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Galway in Days Gone By

Galway In Days Gone By

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Tonabrucky, Rahoon, Galway,

1914

Home rule meeting

An historic demonstration in pursuance of the Home Rule campaign was held at Glenamaddy, Galway on Sunday. The attendance was very large, and the enthusiasm displayed was of a very impressive character, and disposed effectively the charges of apathy made against the Irish people and their demand for self-government.

As in other parts of Ireland where similar meetings have been held, there was nothing to indicate a weakness in the popular demand for the restoration of an Irish Parliament, but rather striking evidence of a stronger determination that ever to continue the fight for freedom till it is satisfactorily concluded.

The speeches made were of a very instructive and eloquent description, the salient points of the first principles of the national policy being dealt with in explicit terms.

Messrs. Hazleton and O’Malley, M.P.s, in their addresses, dealt with the Ulster bogey, and at the close of their remarks, no fears remained amongst their large audience on the prospects of “civil war” or the march of the Ulster “die-hards” if Home Rule becomes the law of the land.

1939

Irish talkies

Dr. Proinnsias O’Sullivan, M.A., Divisional Inspector of Schools, Galway suggested that all cinemas should be obliged to give at least ten minutes running commentary in Irish on a question of the day if the could not give an Irish talkie film.

All newspapers circulating in Ireland should be obliged to give a tenth of their matter in the Irish language. All prayers and sermons at the children’s Mass should be in the Irish language.

There should be playing fields or recreation parks for children in every town conducted by competent Irish speakers trained in the matter of promoting games suitable for children, and Irish should be the language of those playing fields or recreation parks.

All games under G.A.A. auspices five years from now should be conducted in the Irish language. A beginning should at once be made with juvenile and junior teams from primary schools.

All matters concerning local government in Irish-speaking district should be conducted through the medium of Irish.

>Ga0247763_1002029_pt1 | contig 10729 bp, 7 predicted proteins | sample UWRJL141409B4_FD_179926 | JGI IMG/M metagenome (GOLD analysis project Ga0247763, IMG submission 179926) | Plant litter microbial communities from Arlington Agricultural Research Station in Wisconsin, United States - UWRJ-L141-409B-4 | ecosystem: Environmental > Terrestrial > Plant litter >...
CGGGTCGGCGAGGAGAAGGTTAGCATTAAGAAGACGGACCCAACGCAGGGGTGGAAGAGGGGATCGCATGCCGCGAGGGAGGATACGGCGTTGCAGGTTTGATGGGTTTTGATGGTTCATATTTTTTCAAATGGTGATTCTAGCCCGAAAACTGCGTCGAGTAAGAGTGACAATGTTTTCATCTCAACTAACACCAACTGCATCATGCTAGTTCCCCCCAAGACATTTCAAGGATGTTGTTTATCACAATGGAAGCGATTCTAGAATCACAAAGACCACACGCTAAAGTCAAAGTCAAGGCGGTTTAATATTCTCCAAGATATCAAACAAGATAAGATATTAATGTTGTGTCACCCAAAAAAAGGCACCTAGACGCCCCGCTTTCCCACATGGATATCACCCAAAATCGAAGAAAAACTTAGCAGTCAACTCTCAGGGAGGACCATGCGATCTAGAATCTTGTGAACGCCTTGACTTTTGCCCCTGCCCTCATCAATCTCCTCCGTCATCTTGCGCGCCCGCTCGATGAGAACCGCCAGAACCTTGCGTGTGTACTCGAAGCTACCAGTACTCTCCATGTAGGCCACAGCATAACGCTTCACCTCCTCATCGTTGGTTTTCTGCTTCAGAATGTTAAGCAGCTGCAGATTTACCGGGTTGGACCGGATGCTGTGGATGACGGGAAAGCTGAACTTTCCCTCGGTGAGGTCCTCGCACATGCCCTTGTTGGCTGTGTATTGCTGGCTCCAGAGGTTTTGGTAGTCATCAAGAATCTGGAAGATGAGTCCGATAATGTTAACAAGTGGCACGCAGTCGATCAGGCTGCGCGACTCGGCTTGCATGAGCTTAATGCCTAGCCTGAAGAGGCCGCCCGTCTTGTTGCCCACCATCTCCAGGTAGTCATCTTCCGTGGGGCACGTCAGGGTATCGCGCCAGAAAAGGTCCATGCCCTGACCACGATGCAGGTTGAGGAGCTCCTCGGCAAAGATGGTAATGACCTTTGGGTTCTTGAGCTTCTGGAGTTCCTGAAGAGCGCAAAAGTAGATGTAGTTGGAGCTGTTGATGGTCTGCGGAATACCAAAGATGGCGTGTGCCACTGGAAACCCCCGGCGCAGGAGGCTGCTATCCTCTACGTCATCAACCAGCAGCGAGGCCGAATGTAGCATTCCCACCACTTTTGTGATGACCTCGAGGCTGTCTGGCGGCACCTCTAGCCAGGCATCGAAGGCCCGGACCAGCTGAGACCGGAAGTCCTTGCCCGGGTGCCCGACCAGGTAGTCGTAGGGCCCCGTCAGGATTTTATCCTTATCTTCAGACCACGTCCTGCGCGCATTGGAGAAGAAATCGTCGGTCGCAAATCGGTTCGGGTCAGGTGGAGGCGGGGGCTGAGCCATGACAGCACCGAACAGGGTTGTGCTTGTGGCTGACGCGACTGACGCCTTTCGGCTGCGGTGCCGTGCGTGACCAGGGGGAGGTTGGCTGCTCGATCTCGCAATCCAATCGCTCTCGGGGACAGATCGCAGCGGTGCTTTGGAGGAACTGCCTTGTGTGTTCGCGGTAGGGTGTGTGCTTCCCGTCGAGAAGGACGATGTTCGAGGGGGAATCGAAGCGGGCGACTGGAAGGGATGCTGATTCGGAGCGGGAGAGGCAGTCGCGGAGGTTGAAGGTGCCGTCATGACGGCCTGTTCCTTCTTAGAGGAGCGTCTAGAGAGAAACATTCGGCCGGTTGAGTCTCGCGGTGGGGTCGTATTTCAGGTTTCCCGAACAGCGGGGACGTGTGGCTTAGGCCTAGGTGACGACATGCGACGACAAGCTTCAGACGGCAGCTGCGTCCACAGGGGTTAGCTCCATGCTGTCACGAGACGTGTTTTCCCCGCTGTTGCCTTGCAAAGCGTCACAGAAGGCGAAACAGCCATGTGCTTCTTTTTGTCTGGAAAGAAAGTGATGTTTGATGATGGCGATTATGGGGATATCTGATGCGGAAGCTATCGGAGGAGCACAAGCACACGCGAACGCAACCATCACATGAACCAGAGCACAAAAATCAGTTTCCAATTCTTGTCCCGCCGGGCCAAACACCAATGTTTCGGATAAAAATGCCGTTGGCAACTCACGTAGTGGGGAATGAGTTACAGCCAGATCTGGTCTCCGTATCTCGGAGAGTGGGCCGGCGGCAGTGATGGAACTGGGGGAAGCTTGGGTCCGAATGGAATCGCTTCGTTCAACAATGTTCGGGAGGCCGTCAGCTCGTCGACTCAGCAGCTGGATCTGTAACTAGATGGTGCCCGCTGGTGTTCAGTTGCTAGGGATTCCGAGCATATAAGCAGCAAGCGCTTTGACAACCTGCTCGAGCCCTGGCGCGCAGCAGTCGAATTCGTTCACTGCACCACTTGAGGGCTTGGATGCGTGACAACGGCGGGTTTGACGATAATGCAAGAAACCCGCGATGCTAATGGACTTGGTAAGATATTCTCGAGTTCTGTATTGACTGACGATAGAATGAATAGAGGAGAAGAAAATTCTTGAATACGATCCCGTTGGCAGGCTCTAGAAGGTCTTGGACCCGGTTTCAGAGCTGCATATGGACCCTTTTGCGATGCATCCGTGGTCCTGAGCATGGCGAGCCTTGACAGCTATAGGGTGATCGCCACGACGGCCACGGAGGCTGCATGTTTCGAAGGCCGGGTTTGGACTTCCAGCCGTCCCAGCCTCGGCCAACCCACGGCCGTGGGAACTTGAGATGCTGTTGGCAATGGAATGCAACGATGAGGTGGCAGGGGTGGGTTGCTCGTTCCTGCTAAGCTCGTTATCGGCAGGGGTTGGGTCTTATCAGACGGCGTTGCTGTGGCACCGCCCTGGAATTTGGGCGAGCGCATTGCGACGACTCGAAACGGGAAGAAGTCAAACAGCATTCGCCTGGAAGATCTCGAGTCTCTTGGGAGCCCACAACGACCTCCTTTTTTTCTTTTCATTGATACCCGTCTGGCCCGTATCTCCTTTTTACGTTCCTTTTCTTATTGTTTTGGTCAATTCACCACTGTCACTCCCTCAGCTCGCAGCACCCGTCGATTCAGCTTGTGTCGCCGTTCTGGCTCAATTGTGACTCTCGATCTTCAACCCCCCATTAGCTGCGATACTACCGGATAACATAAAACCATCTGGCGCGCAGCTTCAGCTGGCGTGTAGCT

The £2 Irish scheme should be extended so as to give, say, £1 per pupil in the purely Irish-speaking districts and 10s in the English-speaking areas, the teacher, manager and inspector to see that the conditions were fulfilled – namely, that the child was competent in the Irish language, spoke it at school, going to and coming from school and in the home. Irish dances should be compulsory in all schools.

Whitsuntide holidays

Every available craft, from the unpretentious rowing-boat to the luxury steam launch, was pressed into service on Lough Corrib on Sunday to cater for the Whitsuntide holiday-makers.

The weather was by no means ideal for fishing, but Corrib has other attractions. The myriad of little islands which dot its expansive waters provide ideal picnic retreats “away from the madding crowd”.

These were availed of to the fullest extent during the Whit weekend, the island of Inchagoill, with its beautiful woodlands, ancient remains, and old-world atmosphere proved the greatest attraction. The lonely keeper of the island, old genial Thomas Nevin, had a busy day receiving the visitors at the pier.

For more, read this week’s Connacht Tribune.

 

 

Connacht Tribune

Galway In Days Gone By

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Some of the attendance at the opening of the new school in Ballymacward on June 24, 1974.

1923

Gloom after war

The special correspondent of the “Independent”, who has been writing of the aftermath of civil war in the West, notes that a feeling of apathy, due to the uncertainty of events, exists amongst the sorely-tried people of Connemara; that politics are referred to only with disgust and that not more than fifty per cent. of the people would vote at a general election; that poverty and unemployment are rife, and there is a growing tendency towards emigration; and that there are bitter complaints of the huge impost of rates and taxes.